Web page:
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  1. #1
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    Mar 2013
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    Default How to Recover for Damage to Property from Leaking Food Containers

    My question involves a consumer law issue in the State of: California

    I am fond of a particular brand of soft drink. Unfortunately, it is rather expensive so I wait until major holidays when it is on sale at deeply discounted prices. I then make bulk purchases at less than half price of 12 packs of the drink in cans. I store the product in my home in a temperature controlled environment, properly stacked (cans up) for later use throughout the year. I have been doing this for years without incident until recently.

    In approximately March of this year, 24 - 12 packs began to develop pin hole leaks in the bottom of their cans. Slowly and unnoticeably over a period of time, these leaks saturated the cardboard factory containers holding the cans. In turn, this cause mold to grow on the containers and wall against which the containers were stacked. The leaking beverage seeped into the carpet and padding underneath. In addition, ink from the cartons containing the cans bled into the paint on the wall and the carpet, and cannot be removed by conventional cleaning, necessitating repainting of the wall and replacement of the carpet.

    An identical incident occurred again last month (September) involving approximately 28 – 12 packs of the soft drink in a different location, creating similar damage.

    I reported the first incident to the soft drink manufacturer when it happened, both by email (with pictures included) and using their online product failure report. No one responded. I reported the second incident by telephone and the manufacturer’s insurance adjuster is just now contacting me. One of the questions that has arisen pertains to replacement cost for the rug that I do not know how to address.

    First, the house has wall to wall carpet. You cannot replace the carpet in two rooms and make it match the rest of the house, so the entire house will need to be changed out.

    Next, when the house was manufactured, the original flooring consisted of asbestos tile which was secured with mastic containing asbestos. (I know because I previously had it tested.) Carpet was later installed over it. When I had a prior water leak and had to lift the carpet to replace padding, I learned that many of the asbestos tiles are loose. Any attempt to remove and replace the carpet will likely result in asbestos being released into the air from the mastic and broken tiles unless an expensive abatement is done first.

    Realistically, aside from replacing their defective product, what liability might the soft drink manufacturer bear with respect to painting, carpet replacement and asbestos abatement necessary to facilitate carpet replacement? And in anticipation of your first question, the damaged carpet is high end, shows no cuts or tears, but is at least 22 years old.

    Thanks.

  2. #2
    Join Date
    Mar 2013
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    Default Re: Liability for Damage Done by Leaking Soft Drinks - Collateral Repair Issue

    And in anticipation of your first question, the damaged carpet is high end, shows no cuts or tears, but is at least 22 years old.
    Since you've anticipated the question I'm guessing you've anticipated the answer. Assuming that the manufacturer is liable in the first place (and you aren't there yet) you would be entitled to the depreciated value of the carpet. No matter how high end it is or what the condition was before the damage, 22 year old carpeted is fully depreciated in anybody's depreciation tables. Might have some residual value if serviceable of maybe 10% to 20%.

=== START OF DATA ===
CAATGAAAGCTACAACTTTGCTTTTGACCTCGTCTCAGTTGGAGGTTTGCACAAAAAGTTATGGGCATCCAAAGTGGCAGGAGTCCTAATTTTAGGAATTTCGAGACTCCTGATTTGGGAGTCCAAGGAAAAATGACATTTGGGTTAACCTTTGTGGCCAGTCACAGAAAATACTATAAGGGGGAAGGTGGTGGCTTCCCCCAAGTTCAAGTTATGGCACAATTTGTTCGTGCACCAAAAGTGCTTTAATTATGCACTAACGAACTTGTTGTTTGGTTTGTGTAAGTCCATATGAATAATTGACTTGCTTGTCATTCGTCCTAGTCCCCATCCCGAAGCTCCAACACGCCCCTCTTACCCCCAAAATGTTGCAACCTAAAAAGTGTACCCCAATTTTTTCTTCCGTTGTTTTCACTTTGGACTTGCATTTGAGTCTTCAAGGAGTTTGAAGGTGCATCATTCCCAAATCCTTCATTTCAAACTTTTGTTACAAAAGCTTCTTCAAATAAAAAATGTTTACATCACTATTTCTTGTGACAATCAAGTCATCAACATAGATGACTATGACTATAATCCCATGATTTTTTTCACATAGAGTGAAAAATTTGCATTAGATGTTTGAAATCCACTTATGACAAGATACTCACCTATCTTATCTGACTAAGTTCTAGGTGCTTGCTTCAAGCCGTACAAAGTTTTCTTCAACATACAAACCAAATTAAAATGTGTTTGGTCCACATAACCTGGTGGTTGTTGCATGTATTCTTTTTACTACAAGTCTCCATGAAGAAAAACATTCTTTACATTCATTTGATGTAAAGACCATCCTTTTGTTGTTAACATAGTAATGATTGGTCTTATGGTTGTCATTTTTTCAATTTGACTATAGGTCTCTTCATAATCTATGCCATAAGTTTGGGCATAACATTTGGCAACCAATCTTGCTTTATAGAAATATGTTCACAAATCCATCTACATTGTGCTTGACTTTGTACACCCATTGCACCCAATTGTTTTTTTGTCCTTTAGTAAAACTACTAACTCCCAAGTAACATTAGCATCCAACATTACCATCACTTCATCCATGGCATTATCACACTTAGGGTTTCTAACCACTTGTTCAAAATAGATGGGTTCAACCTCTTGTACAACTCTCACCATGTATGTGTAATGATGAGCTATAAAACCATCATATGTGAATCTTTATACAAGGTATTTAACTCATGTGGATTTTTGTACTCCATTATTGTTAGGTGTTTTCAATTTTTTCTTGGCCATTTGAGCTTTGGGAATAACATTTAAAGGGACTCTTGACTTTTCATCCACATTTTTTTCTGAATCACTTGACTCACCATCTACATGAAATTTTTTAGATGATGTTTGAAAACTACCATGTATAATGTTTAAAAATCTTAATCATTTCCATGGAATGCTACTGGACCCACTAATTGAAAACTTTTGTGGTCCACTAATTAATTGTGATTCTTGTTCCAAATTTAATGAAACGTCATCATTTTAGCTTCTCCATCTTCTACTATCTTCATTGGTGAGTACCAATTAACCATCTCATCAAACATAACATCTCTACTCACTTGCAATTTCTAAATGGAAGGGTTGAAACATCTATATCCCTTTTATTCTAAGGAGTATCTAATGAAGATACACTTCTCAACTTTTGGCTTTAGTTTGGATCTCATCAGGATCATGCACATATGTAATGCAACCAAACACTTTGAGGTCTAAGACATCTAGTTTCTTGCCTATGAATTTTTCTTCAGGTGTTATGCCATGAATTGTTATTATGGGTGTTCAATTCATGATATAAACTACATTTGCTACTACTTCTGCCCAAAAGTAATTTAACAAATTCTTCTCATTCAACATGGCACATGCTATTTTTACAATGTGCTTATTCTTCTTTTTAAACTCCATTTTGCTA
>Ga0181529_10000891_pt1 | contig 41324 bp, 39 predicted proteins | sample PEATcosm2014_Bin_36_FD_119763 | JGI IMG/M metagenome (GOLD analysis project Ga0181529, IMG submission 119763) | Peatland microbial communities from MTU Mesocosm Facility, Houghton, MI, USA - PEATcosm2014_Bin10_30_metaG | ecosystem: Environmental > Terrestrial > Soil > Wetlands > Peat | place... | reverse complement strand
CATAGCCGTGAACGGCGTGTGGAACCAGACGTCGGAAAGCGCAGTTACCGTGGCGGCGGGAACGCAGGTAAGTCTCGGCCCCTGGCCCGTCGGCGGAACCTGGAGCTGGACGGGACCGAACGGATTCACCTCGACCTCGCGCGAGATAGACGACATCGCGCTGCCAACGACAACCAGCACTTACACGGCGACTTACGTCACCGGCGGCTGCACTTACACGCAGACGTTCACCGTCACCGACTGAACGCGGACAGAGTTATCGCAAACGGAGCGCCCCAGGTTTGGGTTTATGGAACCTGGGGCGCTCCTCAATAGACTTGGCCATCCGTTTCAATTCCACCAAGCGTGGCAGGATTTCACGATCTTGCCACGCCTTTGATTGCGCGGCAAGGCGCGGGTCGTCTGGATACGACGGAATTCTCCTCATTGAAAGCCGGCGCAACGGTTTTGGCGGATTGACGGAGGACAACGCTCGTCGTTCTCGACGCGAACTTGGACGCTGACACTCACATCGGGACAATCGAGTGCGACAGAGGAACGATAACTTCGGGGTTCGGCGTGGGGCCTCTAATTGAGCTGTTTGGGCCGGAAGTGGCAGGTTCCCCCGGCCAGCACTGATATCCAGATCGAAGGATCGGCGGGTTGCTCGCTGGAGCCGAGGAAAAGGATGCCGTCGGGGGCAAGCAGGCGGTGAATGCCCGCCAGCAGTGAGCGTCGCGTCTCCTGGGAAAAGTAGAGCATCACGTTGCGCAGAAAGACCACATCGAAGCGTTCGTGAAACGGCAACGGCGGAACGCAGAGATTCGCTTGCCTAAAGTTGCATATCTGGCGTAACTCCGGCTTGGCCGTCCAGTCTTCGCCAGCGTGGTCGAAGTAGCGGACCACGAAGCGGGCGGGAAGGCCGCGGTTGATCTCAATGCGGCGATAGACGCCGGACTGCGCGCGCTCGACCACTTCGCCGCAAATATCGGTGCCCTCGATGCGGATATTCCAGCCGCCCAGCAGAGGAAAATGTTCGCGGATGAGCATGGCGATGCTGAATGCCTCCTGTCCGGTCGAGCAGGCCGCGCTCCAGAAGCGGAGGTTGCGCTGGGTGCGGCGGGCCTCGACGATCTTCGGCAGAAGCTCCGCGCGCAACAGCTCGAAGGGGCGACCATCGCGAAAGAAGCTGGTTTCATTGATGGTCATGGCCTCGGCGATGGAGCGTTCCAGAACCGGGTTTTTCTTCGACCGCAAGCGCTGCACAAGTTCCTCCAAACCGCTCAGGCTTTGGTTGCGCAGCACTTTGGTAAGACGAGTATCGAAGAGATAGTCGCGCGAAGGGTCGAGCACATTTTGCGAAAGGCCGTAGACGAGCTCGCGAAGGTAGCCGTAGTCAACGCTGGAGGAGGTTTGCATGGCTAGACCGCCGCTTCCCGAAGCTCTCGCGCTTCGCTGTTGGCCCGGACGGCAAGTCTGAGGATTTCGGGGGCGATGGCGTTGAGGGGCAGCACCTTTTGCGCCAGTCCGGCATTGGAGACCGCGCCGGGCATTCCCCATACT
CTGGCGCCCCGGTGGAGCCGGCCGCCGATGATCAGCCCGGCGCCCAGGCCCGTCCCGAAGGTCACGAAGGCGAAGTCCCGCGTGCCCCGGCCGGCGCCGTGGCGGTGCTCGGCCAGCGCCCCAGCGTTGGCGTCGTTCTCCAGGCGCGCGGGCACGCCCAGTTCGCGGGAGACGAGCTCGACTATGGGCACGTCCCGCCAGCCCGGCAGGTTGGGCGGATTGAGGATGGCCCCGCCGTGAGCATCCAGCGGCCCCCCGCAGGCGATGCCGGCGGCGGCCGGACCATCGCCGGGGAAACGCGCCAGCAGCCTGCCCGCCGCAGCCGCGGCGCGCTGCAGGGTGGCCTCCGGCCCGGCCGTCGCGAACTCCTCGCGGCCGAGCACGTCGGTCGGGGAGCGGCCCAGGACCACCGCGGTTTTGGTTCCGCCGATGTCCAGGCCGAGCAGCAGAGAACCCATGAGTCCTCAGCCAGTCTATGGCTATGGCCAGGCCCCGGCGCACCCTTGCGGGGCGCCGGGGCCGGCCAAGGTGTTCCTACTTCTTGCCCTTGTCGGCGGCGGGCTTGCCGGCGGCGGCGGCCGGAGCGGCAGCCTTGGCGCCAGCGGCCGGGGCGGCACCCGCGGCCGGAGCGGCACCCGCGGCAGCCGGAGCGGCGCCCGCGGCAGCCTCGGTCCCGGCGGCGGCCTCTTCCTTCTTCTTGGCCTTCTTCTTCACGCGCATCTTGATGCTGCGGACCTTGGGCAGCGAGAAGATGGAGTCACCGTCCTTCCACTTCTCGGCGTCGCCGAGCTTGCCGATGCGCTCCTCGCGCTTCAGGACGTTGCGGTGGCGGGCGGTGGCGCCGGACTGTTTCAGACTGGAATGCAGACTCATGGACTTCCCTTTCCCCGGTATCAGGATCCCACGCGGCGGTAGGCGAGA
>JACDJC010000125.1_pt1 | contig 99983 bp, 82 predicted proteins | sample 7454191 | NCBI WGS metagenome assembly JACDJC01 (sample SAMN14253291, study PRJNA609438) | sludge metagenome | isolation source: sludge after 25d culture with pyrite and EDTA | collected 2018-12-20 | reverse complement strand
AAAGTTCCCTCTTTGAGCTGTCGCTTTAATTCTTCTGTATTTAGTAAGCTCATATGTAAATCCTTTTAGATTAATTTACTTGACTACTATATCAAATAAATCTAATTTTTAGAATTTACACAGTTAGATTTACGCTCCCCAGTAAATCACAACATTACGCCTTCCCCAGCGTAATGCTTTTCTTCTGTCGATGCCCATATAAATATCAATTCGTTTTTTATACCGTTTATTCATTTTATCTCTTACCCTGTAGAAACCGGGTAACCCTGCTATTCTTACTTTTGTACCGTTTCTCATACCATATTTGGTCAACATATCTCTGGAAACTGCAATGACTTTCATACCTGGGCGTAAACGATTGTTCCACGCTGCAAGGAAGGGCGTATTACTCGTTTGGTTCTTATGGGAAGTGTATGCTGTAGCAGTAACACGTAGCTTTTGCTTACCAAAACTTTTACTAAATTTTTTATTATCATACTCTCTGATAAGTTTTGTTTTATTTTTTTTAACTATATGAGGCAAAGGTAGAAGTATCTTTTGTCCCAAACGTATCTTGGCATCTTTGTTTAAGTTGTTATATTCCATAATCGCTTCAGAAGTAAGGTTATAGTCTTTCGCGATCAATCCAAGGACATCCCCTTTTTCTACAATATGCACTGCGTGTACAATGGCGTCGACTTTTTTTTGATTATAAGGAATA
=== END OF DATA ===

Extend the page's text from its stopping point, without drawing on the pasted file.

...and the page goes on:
As for replacing the whole house, I faced that question hundreds, maybe thousands of times in my career. You would be entitled to the rooms with the damaged areas, not the whole house. If you want to change out the whole house, you pay the difference.

    It's like having a fender damaged on an old car. You don't get money to paint the whole car, only the damaged area.

    Next item on the list is the asbestos issue.

    Next, when the house was manufactured, the original flooring consisted of asbestos tile which was secured with mastic containing asbestos. (I know because I previously had it tested.) Carpet was later installed over it. When I had a prior water leak and had to lift the carpet to replace padding, I learned that many of the asbestos tiles are loose.
    You chose not to have asbestos remediation when you replaced padding. You don't get to lay that on the manufacturer of the soft drinks.

    Bottom line, if the manufacturer is liable for damage it is liable only for the items that it damaged. You are not going to get $20,000 or $30,000 to remodel your house or take care of asbestos remediation that was your responsibility in the first place.

    Now on to the question of liability. What were the manufacturer's instructions regarding storage? Did you follow them? Was there a "use by" date on the product? Did you comply with it? Those are just some of the questions that an insurance adjuster might ask (I would) in trying to determine liability.

    Another part of the equation is that you had serious leak of product in March yet you did nothing to remove the second batch to a safer area knowing that there was a problem with the product. I certainly wouldn't pay you anything for the results of the second leak since you could have avoided it by moving the product to a safer area.

  3. #3
    Join Date
    Oct 2014
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    Default Re: Liability for Damage Done by Leaking Soft Drinks - Collateral Repair Issue

    There is also this: it is foreseeable that things can happen with stored soda or any other food product over time. You evidently did not periodically check the stored soda until long after the leaks started. It wasn't until there was significant and damaging mold that you discovered the problem. This was not something that developed quickly. This likely took a number of week or months to develop to that stage. The manufacturer will argue, I think with considerable justification, that it ought not be liable for anything more than replacement of the product even if it was negligent in manufacturing it because had you simply inspected the stored product routinely you’d have caught the leak well before any carpet, wall, or mold damage occurred.

  4. #4
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    Feb 2008
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    Default Re: Liability for Damage Done by Leaking Soft Drinks - Collateral Repair Issue